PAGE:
Jim Gandy proved that in 2010 when he became the first television meteorologist to participate in “Climate Matters,” a climate change reporting program.
The show’s consultant asked him to explain the effects of local climate change to viewers in Columbia, South Carolina.
“I said, ‘I’d like to be a test case,'” said Gandhi, now retired. “Because I don’t live in a red state, I live in a dark red state. And if you can talk about climate change here, you can talk about it anywhere.”
Gandhi’s audience embraced his reporting, and Climate Matters now provides climate science resources to meteorologists and journalists in 95% of U.S. media markets.
“I have nothing left to give”
But skepticism and hostility from the minority can pose a challenge for people on the front lines of climate communications, especially in conservative states. Climatologists and meteorologists in seven states shared stories with Harvest Public Media of encountering strong resistance.
And in Nebraska, it’s getting too stressful for Martha Doerr, who quit her position as state climatologist earlier this month. She said she didn’t feel like she had “anything left to give” the job.
“I went to school to become a scientist,” Dorr said. “And what I found myself doing most of the time in this role is almost being a healer and helping people overcome climate change.”
For nearly eight years she has tried to be empathetic and meet people where they are. She pointed to local influences and worked to overcome pre-existing opinions that prevented people from understanding the issue.
It was frustrating when her careful thinking hit a wall of resistance, or when the question-and-answer sessions became combative and argumentative.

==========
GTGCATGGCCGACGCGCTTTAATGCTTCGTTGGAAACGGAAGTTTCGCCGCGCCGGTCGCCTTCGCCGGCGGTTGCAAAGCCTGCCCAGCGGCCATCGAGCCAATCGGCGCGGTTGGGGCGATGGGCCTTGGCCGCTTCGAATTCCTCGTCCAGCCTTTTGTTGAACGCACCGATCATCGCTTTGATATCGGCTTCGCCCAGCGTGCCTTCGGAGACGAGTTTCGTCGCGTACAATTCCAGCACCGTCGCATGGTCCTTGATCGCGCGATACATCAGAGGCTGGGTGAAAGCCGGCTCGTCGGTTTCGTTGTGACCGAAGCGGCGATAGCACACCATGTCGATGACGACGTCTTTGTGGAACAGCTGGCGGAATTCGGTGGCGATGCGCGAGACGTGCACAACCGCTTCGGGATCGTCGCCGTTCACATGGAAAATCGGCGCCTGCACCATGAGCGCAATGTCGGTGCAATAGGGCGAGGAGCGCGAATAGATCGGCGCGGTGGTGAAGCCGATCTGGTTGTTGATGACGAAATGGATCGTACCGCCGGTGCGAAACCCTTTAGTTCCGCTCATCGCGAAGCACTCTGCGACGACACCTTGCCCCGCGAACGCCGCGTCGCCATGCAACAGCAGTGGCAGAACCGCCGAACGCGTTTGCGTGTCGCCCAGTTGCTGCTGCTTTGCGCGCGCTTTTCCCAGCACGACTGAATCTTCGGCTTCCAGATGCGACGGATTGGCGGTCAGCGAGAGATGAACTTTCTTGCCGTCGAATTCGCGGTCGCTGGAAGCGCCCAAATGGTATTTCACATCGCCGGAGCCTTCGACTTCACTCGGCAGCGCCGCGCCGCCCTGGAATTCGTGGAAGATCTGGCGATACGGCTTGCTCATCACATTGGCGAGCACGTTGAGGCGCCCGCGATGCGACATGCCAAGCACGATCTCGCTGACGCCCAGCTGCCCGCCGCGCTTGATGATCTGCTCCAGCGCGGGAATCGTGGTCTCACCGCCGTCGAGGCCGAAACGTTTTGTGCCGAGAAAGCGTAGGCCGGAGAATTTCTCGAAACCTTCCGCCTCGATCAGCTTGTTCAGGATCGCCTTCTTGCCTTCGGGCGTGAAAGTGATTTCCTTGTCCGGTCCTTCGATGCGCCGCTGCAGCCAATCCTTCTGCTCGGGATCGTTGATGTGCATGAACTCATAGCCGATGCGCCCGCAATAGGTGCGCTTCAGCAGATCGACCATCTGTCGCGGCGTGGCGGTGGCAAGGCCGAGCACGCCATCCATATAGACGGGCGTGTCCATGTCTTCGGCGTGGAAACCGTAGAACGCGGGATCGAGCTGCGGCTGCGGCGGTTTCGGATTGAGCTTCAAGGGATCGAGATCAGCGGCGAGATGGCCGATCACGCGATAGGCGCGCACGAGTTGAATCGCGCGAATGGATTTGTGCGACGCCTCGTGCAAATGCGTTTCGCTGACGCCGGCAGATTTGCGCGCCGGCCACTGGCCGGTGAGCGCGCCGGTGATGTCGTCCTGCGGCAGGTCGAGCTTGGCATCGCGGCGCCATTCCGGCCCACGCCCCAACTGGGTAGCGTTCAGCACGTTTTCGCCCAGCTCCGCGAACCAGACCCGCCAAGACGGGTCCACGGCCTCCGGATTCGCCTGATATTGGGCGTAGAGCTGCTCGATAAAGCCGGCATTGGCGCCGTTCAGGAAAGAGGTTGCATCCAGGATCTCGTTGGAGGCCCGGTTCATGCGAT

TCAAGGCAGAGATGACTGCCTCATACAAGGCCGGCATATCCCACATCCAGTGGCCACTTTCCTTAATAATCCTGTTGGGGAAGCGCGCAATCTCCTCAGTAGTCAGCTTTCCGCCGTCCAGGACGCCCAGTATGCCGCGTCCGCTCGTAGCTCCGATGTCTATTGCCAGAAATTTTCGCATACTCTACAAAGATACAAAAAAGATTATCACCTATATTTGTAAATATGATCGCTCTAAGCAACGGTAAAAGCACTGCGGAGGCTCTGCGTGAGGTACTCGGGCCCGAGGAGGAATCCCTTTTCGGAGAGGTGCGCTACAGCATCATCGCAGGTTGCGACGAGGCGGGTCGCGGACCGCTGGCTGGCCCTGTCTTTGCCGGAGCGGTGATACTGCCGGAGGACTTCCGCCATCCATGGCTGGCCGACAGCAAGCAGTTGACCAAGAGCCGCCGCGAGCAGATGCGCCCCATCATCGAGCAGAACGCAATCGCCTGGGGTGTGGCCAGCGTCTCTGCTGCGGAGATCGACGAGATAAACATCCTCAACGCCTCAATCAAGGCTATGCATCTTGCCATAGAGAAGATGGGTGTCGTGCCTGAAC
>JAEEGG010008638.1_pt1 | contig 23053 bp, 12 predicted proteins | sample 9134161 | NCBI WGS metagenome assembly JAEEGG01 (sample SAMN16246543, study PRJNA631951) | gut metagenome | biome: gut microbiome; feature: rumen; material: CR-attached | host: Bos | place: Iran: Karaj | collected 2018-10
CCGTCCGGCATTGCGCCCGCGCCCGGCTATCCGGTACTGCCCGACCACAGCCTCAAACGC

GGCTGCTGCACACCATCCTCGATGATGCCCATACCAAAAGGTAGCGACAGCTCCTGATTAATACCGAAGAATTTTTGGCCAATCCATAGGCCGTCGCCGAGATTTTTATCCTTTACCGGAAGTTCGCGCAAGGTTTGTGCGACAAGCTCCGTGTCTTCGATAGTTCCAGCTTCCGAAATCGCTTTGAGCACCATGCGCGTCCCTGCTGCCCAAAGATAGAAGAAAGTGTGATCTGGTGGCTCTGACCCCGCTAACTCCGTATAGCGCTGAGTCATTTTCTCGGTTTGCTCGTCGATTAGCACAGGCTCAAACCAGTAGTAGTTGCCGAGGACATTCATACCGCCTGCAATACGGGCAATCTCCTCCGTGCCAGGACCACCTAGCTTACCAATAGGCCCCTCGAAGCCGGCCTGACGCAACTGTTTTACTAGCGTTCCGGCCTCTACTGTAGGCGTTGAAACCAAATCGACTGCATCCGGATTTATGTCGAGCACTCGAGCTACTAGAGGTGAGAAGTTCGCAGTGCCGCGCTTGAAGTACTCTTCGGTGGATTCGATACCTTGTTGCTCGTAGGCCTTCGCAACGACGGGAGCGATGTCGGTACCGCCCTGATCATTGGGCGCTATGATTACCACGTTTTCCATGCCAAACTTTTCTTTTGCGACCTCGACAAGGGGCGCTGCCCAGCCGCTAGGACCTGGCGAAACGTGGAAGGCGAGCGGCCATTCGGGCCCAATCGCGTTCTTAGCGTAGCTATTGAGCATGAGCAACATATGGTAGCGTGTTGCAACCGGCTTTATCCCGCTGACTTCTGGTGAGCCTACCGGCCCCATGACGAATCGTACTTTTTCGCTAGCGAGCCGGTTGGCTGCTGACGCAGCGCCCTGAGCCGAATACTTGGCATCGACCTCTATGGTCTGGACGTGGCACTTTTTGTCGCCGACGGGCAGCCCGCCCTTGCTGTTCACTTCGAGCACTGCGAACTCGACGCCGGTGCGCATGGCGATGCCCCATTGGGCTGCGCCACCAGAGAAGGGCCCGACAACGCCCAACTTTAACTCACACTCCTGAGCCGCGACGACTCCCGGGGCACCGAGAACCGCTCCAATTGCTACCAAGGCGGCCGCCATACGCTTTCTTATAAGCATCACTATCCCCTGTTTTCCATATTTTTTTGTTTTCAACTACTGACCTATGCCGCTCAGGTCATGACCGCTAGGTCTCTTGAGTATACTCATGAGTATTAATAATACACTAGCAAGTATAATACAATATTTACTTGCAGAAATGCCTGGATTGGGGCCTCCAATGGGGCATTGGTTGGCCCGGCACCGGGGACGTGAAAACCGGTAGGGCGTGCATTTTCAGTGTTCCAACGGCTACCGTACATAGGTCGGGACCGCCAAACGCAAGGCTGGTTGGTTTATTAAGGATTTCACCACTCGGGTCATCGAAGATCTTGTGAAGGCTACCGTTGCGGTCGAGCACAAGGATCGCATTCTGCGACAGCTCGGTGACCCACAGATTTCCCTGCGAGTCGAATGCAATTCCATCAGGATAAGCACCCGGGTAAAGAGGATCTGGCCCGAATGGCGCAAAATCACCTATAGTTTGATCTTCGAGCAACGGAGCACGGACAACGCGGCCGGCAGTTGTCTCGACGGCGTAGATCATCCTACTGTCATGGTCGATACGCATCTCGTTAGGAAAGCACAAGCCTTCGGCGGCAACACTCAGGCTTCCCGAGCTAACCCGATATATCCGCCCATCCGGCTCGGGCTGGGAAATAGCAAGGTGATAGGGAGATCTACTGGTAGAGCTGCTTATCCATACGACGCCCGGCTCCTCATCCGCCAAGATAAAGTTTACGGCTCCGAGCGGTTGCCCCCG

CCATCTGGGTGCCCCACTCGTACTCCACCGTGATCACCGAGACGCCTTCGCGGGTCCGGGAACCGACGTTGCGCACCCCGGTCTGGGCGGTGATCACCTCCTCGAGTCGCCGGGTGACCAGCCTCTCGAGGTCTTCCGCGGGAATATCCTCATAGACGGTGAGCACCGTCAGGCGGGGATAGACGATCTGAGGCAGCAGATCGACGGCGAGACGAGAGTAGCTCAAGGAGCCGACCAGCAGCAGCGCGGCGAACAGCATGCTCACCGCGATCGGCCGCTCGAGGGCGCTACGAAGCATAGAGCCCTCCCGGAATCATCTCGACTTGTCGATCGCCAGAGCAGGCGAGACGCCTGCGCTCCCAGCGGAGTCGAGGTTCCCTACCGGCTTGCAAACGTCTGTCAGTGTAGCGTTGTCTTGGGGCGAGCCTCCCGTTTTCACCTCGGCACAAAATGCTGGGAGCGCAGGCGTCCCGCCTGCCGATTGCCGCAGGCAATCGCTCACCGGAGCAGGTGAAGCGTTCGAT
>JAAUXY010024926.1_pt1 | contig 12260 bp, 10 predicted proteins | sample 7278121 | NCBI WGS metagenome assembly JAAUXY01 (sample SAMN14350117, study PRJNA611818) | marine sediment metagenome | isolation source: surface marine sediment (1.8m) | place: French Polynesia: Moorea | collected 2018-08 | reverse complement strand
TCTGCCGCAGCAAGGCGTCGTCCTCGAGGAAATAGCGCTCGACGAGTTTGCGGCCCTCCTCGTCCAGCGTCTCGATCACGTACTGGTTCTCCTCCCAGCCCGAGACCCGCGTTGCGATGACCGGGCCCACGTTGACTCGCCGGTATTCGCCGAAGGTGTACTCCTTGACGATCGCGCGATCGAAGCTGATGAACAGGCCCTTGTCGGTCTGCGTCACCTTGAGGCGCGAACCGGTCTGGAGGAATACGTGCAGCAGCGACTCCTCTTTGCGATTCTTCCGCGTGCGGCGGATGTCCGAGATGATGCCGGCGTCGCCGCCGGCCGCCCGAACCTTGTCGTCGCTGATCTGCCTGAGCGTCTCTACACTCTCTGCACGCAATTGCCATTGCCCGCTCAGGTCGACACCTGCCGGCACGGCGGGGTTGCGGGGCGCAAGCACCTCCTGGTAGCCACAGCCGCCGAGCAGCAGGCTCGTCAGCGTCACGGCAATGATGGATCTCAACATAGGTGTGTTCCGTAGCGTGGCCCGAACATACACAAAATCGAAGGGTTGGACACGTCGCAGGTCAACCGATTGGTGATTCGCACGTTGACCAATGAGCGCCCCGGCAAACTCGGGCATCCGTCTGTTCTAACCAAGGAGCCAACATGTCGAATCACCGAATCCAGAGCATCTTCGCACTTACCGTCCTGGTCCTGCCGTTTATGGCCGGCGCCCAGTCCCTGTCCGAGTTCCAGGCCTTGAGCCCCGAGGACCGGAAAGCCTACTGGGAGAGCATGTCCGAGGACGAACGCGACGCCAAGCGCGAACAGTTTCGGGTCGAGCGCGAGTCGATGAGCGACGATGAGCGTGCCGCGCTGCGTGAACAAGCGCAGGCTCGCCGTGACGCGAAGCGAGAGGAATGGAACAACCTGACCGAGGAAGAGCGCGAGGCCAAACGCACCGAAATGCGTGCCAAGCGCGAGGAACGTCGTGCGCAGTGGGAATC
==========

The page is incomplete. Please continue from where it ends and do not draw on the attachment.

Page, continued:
Eventually she realized she didn’t have the energy to keep repeating the same message without seeing any progress.
“It’s tiring trying to convince people that science is real,” Dorr said. “If you want to do it, you can go and talk to someone else. But I’m not in a place where I want to keep doing that. I’d rather help people find solutions to the problem.”
Navigate the retreat
Others working in the Midwest and Great Plains have also faced skeptical audiences.
Like Melissa Widhalm, who spent years bringing science to communities in Indiana and is now associate director and regional climate scientist at the Midwest Regional Climate Center.
Most people want to have a conversation about climate change and are eager to learn from a credible scientist, she said. But she still has some strange encounters during her travels to Indiana communities.
“Every time you went out, you weren’t sure what you were going to get,” Widlem said. “You’ve always had to mentally prepare yourself for the possibility that someone might be there to make trouble or not participate in a civilized way.”
Meteorologists and climatologists in the Midwest and Great Plains said they are trying to focus on the local impacts of climate change that people can see in their own backyards. Widlam said she’s not ashamed of what it means to people’s lives.